By letter dated March 16, 1998, DYFS informed M.Y.J.P. that a petition for guardianship of S.J.A. was being prepared for filing, so that the child might be placed for adoption. In response, by letter dated April 15, 1998, M.Y.J.P. stated that although she did not have a "new plan," she was "waiting for the notice of the court hearing." M.Y.J.P. also requested photographs of her son, which were not sent at that time.

In April 1999, while the guardianship suit was pending, DYFS inquired with an international social services agency whether a study of M.Y.J.P.'s home in Haiti could be conducted. After learning that a home study might take three to five years to complete, DYFS determined that the child would not be permitted to return to Haiti.

In February 2000, at counsel's request, M.Y.J.P. spoke through an interpreter over the phone to S.J.A., who does not speak Creole. DYFS also mailed photographs of the child to M.Y.J.P. In April 2001, S.J.A. told the then-assigned caseworker that he did not remember M.Y.J.P. In 2001, M.Y.J.P. applied for a visa to the United States, but her request was denied.

During her de bene esse deposition, M.Y.J.P. testified to her conflicting plans for S.J.A. On the one hand, she noted her desire to have the child reunited with her in Haiti; on another, she indicated a wish merely to have the child visit with her in Haiti, and that she was agreeable to the child remaining in New Jersey but disagreed with the proposal that her parental rights be terminated.

A DYFS supervisor testified at trial that DYFS did not have a policy to assist parents in foreign countries to come to the United States. She explained that the Immigration and Naturalization Service (INS) was "very strict on their rules, on what was their province." Nevertheless, that witness conceded that in some cases DYFS had returned children to a foreign country upon receipt of a positive home study and where the parent or relative wanted the child returned.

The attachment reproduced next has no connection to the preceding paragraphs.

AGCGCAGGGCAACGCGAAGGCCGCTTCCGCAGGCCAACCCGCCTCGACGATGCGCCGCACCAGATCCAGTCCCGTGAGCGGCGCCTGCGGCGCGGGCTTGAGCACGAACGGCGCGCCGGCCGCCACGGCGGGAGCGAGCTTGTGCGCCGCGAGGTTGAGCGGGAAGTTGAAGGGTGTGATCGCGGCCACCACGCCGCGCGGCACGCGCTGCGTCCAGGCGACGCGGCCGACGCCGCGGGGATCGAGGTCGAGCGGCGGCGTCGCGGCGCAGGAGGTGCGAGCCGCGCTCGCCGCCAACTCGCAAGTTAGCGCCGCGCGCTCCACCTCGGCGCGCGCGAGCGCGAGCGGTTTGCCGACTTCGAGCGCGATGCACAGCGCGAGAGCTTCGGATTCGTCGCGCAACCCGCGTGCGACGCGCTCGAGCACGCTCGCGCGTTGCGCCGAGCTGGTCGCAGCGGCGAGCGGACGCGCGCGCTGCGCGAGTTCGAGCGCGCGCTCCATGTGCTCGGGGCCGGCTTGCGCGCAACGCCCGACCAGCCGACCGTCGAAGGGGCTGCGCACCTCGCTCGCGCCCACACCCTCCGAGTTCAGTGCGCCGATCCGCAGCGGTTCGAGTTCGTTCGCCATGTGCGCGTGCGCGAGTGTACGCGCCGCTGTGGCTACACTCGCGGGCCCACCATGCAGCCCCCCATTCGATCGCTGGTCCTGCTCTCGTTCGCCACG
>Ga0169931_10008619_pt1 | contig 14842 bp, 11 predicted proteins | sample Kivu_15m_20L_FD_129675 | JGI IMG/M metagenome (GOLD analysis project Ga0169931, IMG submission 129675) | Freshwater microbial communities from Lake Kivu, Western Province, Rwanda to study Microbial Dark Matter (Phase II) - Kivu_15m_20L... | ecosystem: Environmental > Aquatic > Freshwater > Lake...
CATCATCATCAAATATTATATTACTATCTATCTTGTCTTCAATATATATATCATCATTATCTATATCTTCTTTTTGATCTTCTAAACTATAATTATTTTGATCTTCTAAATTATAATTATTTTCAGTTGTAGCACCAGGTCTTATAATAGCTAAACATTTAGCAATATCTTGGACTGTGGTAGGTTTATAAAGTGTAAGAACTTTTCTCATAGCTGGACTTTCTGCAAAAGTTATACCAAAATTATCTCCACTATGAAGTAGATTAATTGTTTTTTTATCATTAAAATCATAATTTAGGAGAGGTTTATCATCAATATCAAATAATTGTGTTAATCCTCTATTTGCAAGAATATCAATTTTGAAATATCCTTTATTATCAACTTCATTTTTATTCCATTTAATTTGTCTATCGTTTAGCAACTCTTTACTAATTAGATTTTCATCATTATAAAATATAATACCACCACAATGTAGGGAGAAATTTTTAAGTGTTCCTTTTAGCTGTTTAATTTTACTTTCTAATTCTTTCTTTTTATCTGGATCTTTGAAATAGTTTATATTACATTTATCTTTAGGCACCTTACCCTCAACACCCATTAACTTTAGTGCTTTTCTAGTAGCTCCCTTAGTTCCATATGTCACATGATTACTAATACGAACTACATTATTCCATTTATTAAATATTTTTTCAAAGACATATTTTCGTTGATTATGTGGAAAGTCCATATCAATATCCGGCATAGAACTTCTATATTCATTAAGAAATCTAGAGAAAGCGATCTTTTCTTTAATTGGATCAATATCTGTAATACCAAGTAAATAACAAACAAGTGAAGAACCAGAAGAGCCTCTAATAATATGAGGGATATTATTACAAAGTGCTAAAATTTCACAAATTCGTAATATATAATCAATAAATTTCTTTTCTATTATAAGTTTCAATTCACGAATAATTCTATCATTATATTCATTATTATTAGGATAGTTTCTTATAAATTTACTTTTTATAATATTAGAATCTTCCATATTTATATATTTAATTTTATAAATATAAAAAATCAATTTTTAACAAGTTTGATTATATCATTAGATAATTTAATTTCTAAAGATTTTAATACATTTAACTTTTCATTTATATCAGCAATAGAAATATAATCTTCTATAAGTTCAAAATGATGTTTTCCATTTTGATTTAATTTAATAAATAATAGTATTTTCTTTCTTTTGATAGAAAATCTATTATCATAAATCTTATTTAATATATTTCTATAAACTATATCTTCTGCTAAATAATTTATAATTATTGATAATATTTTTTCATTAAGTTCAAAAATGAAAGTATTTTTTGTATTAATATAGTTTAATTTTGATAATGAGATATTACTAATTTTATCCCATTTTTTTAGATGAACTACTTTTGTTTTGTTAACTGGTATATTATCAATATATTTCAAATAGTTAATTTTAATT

According to DYFS's records, J.R.A. had his first supervised visit with S.J.A. on December 9, 1994, approximately three weeks after foster care placement began. A second visit occurred on February 25, 1995. J.R.A. maintained at trial, however, that the caseworker assigned at the time failed to make any arrangements for visitation, and that he had had only one visit in the first three months of placement. J.R.A. also asserted that, on January 2, 1995, he had requested S.J.A.'s return, but the caseworker refused. The succeeding caseworker testified, conceding that a parent can revoke a voluntary placement agreement at any time, and that if DYFS wishes to keep a child in its care, it must petition the court within five days. However, the caseworker testified that there was no indication in DYFS's records that J.R.A. had revoked the agreement.

On March 2, 1995, the caseworker met with J.R.A. and an interpreter from Lutheran Ministries to obtain a history of the family and "to make certain that [J.R.A.] understood . . . why his children were in foster care and how the Division planned to move forward." J.R.A. provided some family history and admitted that he had not lived with S.J.A. prior to entering the United States. J.R.A. also asked for assistance in bringing M.Y.J.P. to the United States to care for S.J.A. but, according to J.R.A., the caseworker replied that DYFS could not do so. The caseworker then discussed available services with J.R.A. and advised him as to what would be expected in order for the children to be returned, including completing a substance and psychological evaluation, engaging in counseling, maintaining employment, and providing a safe and stable home. *fn5 Thereafter, from March 1995 through June 1995, J.R.A. was offered supervised bi-weekly visits with the children. According to the Division's records, he visited S.J.A. on six occasions during that period.